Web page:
Monday, August 21, 2006

We've Reached A Milestone

We've reached a new milestone in home-ownership. It's the "I'm so tired of working on this house I just want this project to be done" milestone.

Or is that the, "Nobody'll notice milestone?"

I'm sure our contractor friend, Ed, will have a name for it that involves fire.

In any case, after about 11 days (and I'm going to guess 48 person-hours of work) we're finished scraping all the paint-like emolents off of the kitchen cabinets. So now we get to clean everything -- the walls, the ceilings, the floors, the cabinets, the mantle, the divider, the oven, the sink, the... say... well, maybe we haven't reached that milestone after all.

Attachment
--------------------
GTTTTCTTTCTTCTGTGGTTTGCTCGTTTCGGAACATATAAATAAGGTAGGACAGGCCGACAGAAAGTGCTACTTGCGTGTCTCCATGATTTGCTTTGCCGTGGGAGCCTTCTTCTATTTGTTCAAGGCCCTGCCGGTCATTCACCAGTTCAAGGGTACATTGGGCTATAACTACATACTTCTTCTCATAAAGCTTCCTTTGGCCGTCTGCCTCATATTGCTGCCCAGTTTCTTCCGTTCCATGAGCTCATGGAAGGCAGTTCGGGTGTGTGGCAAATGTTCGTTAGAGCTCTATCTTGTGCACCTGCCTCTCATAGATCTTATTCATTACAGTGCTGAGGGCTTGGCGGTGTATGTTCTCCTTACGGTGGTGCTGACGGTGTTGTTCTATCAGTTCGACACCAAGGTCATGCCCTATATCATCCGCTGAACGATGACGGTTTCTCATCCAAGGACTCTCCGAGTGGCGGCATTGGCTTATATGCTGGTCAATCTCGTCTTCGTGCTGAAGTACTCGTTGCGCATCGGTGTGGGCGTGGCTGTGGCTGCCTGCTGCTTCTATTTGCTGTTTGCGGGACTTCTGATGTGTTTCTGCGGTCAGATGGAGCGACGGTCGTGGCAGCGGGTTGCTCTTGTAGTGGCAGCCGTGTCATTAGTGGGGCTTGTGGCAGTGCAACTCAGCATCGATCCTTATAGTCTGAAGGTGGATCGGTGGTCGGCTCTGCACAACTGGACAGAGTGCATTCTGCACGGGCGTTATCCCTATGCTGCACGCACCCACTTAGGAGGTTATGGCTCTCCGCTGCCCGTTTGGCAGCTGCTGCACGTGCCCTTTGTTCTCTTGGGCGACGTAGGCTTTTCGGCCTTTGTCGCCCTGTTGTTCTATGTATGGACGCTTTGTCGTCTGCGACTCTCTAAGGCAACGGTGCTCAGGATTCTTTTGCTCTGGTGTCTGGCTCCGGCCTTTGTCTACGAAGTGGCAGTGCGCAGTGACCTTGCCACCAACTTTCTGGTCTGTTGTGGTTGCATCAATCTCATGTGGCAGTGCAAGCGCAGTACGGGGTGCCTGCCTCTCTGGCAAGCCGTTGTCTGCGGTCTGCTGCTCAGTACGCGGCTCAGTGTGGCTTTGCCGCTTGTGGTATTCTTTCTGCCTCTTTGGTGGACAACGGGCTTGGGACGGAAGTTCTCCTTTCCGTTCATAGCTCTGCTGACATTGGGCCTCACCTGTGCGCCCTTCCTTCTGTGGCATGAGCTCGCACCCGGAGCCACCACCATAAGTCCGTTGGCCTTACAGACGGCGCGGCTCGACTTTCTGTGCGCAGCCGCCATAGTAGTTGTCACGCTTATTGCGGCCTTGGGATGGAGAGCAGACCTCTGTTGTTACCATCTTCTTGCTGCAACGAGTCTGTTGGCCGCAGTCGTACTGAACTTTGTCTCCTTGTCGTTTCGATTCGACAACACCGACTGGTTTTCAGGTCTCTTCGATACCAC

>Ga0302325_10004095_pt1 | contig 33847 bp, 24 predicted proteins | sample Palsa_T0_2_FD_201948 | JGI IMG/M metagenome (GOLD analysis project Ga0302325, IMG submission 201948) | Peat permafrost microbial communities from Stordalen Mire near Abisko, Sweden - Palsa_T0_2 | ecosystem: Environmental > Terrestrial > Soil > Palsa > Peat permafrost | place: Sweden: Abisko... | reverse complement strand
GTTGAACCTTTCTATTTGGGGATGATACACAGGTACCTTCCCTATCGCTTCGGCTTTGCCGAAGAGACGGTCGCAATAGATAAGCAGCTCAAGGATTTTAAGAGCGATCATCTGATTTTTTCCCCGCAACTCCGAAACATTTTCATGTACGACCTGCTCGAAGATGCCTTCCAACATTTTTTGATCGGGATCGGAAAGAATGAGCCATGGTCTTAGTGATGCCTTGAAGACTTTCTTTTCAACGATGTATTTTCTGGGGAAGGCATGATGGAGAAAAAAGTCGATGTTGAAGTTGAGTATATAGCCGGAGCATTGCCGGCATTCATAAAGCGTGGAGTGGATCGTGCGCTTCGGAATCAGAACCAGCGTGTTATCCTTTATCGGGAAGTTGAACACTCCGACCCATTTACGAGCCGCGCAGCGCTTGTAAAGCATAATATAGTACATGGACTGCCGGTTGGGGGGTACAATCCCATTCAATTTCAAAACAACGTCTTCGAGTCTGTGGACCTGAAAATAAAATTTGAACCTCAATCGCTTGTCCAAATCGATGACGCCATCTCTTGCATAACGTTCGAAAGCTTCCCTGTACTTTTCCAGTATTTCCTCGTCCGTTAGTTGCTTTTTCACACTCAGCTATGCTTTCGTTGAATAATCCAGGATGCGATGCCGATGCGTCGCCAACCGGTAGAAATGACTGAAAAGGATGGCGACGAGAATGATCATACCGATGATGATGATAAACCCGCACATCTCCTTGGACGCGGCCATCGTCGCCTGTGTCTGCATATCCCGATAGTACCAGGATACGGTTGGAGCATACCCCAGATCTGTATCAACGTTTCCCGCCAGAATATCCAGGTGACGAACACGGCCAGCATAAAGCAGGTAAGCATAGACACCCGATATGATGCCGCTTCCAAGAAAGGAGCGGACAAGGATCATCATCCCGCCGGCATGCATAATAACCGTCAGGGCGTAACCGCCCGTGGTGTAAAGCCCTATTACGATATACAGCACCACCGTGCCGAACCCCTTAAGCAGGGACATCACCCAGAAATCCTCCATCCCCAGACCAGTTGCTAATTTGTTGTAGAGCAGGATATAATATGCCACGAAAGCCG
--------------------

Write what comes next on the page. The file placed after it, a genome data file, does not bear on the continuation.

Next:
Mark has decided that our color scheme is going to make our house look like an unpretentious but upscale candy shop. As long as it's not "Old Lady" decor, I'm happy, and if I can get a purple top hat like WIlly Wonka out of it so much the better.

On the Arthur front: he's climbing everything. He's not walking, yet, but I think his climbing skills are making up for it. He can also stand without help for about five seconds.

As for talking... Well, every now and then I catch Arthur whsipering sibilent words in the corner. It's a little unnerving because it sounds like something like "Ash nazg durbatulûk, ash nazg gimbatul, ash nazg thrakatulûk, agh burzum-ishi krimpatul. Precious."

And then there was last night. Arthur's new molar woke him up in the middle of the night, so Mark put him in our bed. A little later I was thwacked out of a sound sleep by a flailing baby arm.

It was Arthur.

He was signing in his sleep.

Arm Photon Torpedos!